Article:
Covalent organic frameworks for membrane separation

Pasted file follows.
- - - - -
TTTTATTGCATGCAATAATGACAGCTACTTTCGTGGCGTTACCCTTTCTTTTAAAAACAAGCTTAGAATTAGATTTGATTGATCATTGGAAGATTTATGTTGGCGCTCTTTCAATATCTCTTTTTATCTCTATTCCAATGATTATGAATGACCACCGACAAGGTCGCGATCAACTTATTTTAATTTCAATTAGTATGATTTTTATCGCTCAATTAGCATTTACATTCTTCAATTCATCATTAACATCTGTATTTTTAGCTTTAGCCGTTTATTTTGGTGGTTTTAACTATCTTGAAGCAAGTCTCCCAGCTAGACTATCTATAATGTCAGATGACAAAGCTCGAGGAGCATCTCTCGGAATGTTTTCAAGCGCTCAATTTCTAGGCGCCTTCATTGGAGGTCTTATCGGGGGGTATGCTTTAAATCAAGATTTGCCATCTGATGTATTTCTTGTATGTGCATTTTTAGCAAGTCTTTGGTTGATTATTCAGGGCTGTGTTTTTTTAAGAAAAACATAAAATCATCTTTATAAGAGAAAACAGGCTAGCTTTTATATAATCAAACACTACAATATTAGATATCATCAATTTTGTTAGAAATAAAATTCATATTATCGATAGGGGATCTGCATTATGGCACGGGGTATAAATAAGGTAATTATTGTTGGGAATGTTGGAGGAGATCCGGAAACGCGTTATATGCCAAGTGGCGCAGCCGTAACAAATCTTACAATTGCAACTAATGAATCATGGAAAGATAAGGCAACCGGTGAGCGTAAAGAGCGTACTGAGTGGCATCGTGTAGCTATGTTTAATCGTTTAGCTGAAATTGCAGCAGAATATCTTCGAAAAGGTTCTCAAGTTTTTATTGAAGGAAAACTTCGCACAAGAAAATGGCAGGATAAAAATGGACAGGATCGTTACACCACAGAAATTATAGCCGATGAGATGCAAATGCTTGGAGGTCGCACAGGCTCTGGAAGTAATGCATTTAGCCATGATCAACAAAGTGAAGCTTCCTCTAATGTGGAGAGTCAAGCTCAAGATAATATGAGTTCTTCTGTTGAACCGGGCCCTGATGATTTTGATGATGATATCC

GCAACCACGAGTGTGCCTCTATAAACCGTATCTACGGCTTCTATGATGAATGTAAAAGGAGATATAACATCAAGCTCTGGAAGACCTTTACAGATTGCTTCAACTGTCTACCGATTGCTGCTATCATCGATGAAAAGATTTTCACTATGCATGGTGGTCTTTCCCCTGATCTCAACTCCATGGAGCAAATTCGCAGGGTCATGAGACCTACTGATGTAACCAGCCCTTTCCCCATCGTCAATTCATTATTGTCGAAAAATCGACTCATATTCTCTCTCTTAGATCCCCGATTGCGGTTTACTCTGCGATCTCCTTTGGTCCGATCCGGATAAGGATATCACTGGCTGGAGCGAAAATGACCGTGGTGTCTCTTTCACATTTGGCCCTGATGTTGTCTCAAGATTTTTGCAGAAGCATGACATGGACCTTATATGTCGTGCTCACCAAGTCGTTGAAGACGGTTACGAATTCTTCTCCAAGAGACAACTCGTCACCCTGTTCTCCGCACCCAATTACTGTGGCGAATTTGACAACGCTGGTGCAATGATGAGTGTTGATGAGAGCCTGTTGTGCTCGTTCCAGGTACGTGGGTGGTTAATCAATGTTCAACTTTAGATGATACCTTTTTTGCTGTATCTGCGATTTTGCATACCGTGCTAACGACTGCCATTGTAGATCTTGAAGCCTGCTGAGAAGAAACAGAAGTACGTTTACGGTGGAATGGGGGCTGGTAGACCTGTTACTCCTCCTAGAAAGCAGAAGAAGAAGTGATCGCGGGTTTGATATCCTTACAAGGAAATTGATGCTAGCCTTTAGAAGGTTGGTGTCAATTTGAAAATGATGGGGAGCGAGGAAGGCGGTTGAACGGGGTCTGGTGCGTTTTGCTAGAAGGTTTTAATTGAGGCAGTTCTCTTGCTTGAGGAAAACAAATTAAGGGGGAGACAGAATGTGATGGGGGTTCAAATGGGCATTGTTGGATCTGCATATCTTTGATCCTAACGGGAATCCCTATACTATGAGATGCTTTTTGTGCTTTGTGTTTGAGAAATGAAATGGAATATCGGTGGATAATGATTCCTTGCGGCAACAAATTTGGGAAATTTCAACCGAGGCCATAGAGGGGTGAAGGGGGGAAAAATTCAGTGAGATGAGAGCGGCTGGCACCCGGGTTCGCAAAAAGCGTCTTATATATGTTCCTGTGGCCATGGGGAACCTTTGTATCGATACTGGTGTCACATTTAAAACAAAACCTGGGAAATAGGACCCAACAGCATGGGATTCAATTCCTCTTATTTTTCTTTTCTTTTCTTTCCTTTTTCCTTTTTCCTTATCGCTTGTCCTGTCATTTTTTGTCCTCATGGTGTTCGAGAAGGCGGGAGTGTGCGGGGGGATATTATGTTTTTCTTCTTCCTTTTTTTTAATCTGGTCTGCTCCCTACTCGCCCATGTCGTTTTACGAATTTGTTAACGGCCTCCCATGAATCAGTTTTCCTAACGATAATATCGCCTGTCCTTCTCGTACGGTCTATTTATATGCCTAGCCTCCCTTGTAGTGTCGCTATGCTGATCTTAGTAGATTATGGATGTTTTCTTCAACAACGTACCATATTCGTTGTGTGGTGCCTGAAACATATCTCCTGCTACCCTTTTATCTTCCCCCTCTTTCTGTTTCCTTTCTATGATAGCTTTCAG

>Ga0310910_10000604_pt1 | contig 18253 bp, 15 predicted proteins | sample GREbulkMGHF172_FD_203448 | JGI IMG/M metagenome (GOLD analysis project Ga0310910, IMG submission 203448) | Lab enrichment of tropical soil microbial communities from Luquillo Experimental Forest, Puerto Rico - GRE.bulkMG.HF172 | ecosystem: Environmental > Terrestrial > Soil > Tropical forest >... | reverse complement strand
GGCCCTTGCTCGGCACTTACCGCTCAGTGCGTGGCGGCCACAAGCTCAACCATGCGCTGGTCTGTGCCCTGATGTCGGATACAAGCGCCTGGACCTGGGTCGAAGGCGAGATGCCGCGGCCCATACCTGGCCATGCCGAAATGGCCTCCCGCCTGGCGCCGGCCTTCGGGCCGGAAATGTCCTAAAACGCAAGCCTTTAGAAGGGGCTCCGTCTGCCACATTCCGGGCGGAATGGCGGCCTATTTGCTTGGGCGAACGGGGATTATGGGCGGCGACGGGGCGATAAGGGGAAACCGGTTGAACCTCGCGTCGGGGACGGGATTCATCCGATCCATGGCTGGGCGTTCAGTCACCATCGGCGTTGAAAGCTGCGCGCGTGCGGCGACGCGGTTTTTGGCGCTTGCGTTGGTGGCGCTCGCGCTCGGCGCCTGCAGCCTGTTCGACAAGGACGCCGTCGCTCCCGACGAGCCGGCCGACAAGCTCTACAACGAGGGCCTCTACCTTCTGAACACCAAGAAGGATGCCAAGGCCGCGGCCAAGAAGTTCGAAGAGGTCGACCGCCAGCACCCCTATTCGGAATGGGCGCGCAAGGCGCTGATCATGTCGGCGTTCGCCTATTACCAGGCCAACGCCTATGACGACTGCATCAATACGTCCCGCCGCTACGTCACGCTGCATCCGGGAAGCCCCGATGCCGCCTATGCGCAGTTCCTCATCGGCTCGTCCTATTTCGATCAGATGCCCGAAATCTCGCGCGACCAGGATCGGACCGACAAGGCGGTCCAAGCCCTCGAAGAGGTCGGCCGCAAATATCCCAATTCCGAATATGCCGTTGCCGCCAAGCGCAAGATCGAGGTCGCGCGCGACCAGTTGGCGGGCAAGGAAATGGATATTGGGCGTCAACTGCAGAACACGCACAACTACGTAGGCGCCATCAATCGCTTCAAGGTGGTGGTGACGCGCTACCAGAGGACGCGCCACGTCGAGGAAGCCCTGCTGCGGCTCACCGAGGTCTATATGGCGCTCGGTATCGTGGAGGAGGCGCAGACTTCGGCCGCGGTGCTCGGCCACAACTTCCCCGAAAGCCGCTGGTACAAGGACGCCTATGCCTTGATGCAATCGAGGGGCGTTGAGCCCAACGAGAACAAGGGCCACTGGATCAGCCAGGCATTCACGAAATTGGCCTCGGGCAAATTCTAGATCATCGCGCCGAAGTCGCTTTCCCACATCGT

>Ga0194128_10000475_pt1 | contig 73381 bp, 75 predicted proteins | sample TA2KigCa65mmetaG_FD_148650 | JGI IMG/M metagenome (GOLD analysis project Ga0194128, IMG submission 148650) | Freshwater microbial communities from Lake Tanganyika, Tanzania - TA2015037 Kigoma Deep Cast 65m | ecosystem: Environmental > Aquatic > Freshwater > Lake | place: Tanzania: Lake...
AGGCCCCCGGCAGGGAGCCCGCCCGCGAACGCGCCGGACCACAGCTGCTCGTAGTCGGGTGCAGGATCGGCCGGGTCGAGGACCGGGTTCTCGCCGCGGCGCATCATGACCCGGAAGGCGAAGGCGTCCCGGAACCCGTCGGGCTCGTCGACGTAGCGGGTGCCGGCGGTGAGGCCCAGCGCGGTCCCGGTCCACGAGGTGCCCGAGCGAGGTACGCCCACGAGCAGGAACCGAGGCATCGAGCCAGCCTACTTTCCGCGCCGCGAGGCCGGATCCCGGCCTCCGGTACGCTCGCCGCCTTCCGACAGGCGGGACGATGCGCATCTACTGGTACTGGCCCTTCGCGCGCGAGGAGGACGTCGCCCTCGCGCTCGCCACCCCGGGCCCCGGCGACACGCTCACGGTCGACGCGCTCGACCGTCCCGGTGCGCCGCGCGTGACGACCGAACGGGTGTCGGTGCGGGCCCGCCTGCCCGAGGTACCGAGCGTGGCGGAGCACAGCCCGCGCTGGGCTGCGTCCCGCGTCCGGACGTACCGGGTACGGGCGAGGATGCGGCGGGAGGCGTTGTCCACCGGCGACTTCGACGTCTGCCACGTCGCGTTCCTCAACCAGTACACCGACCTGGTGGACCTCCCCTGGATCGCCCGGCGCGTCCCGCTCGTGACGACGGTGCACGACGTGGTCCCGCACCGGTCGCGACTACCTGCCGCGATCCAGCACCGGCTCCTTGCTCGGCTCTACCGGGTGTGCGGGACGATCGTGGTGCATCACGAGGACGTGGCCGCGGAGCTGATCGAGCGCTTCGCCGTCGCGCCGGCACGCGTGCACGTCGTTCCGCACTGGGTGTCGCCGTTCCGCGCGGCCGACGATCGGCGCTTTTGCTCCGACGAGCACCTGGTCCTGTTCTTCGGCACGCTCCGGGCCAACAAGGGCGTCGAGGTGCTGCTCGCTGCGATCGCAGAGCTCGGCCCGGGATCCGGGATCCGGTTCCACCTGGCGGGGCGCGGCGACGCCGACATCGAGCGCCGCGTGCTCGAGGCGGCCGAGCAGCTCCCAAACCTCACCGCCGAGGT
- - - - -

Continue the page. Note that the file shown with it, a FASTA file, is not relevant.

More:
Covalent organic frameworks (COFs), which are constructed from organic linkers, are a new class of crystalline porous materials comprising periodically extended and covalently bound network structures. The intrinsic structures and the tailorable organic linkers endow COFs with a low density, large surface area, tunable pore size and structure, and facilely-tailored functionality, attracting increasing interests in different fields including membrane separations. Exciting research activities ranging from fabrication strategies to separation applications of COF-based membranes have appeared. This review analyzes the synthesis and applications of diverse continuous/discontinuous COF membranes, such as COF-based mixed matrix membranes (MMMs), COF-based thin film nanocomposite (TFN) membranes, and free-standing COF films. Special attention was given to pore size, stability, hydrophilicity/hydrophobicity and surface charge of COFs in view of determining proper COFs for membrane fabrication, along with the approaches to fabricate COF-based membranes, such as blending, in situ growth, layer-by-layer stacking and interfacial polymerization (IP). Moreover, applications of COF-based membranes in gas separation, water treatment (deaslination and dye removal), organic solvent nanofiltration (OSN), pervaporation and fuel cell are disscussed. Finally, we illustrate the advantages and disadvantages of COF-based membranes through a comparison with MOF-based membranes, and the remaining challenges and future opportunities in this field.